VR Perimetry - A Ball of Confusion.

Virtual reality was designed for games and entertainment, but how about as a multi-functional diagnostic eye care device?

There are a growing number of companies urging you to consider the idea of “VR Perimetry”, visual fields performed with a Virtual Reality (VR) headset. Price points are all over the place and there is no general agreement on the best value and where it should fit into your practice. To take a phrase from the Temptations, it’s a Ball of Confusion at the moment.

Should you consider VR perimetry for your practice?

The answer is….it depends.

There are several different types of VR headsets, starting with the original devices on the Oculus Quest 2 , a consumer device now owned by Facebook. 

If you still haven’t tried one, you should experience it. It is mostly used for games and entertainment, but it is easy to see how this technology can evolve into a multi-functional diagnostic eye care screening device.

Remember a good rule of business…it's OK to be on the cutting edge of technology, just not the bleeding edge.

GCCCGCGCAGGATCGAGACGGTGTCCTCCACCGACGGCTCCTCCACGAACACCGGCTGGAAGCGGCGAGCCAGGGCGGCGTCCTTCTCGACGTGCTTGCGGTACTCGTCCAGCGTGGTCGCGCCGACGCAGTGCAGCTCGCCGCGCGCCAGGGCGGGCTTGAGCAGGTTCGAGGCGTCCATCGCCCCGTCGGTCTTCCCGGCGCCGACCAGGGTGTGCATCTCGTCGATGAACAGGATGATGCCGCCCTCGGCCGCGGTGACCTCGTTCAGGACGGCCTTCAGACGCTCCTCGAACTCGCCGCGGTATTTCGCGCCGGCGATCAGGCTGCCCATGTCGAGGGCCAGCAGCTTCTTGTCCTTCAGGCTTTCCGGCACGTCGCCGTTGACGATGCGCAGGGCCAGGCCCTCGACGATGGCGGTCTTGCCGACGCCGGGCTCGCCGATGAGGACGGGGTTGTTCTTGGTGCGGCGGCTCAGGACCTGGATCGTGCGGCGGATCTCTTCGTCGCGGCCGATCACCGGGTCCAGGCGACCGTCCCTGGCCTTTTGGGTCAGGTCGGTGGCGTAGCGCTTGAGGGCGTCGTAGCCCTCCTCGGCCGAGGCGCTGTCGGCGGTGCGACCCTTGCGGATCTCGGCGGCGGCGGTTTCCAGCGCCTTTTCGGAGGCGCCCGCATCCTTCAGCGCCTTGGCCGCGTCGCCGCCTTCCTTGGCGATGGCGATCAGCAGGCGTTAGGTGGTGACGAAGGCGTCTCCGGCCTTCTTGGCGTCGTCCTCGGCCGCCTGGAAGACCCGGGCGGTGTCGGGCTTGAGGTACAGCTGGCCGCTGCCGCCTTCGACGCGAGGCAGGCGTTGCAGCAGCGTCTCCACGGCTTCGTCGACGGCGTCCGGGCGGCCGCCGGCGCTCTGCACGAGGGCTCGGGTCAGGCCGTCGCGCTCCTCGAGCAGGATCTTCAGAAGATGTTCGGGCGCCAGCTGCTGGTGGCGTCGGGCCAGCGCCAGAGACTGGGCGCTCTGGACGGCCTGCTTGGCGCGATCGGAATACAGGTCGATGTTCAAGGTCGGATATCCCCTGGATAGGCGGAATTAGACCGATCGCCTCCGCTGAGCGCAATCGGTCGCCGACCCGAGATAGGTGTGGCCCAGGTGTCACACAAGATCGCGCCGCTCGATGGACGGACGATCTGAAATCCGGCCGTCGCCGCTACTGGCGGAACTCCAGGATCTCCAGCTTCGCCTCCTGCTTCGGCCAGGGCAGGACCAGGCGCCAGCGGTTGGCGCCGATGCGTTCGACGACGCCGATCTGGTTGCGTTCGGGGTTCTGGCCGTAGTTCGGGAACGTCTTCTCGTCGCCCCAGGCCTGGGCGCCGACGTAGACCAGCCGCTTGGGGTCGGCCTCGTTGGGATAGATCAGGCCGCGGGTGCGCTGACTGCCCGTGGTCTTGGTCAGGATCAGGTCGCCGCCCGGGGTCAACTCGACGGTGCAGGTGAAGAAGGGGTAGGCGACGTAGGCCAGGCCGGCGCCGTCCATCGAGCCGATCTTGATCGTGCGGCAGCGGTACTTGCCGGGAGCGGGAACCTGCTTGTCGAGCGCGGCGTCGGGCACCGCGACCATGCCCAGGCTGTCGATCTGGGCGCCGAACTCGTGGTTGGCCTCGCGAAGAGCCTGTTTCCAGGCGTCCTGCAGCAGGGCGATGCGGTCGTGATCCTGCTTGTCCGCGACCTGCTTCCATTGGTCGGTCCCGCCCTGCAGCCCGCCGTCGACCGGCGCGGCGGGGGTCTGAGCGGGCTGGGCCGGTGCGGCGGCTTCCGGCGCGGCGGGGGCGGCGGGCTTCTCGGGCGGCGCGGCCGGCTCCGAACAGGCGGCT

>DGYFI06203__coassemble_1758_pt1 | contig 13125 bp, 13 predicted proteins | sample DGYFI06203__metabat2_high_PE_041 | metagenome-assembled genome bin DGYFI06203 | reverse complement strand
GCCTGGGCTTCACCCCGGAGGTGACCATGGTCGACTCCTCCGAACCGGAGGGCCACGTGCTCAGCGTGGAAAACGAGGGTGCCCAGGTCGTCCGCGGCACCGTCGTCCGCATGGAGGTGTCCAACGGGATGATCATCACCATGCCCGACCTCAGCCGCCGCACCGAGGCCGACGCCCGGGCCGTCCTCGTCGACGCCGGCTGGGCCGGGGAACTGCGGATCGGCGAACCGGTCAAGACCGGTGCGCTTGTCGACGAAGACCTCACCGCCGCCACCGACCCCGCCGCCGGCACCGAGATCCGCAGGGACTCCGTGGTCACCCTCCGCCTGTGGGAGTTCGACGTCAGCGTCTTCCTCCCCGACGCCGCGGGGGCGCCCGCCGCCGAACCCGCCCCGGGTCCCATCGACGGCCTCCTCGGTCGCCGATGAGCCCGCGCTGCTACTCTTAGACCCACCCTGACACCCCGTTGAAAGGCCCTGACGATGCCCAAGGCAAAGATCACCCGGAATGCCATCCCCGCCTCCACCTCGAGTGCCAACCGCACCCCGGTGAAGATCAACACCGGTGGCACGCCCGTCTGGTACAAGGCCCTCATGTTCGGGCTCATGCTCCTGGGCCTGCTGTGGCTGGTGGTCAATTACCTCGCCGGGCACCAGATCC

Can it replace your current perimeter? 

First, if you are using a conventional bowl perimeter (such as the HFA, Octopus or Optopol) and are looking to replace it with a newer one, this is probably not your ideal new perimeter. 

VR perimeters are not conventional visual field devices, but more of a mobile screening tool.  If space is somewhat an issue in your practice but you still want a conventional perimeter for a similar price, look for the newer models such as the Optopol PTS 925, which is a compact, full-field perimeter.

However, if you do not have any room for a conventional device or if you are looking for a complementary device that allows you to test those with limited mobility, pediatrics or set up off-site screenings, VR perimeters may be a good fit.

“I have to put that on my head?”

The non-conventional part of the equation is that some of your patients that need visual fields have never experienced a VR device and at first, it can be uncomfortable and intimidating.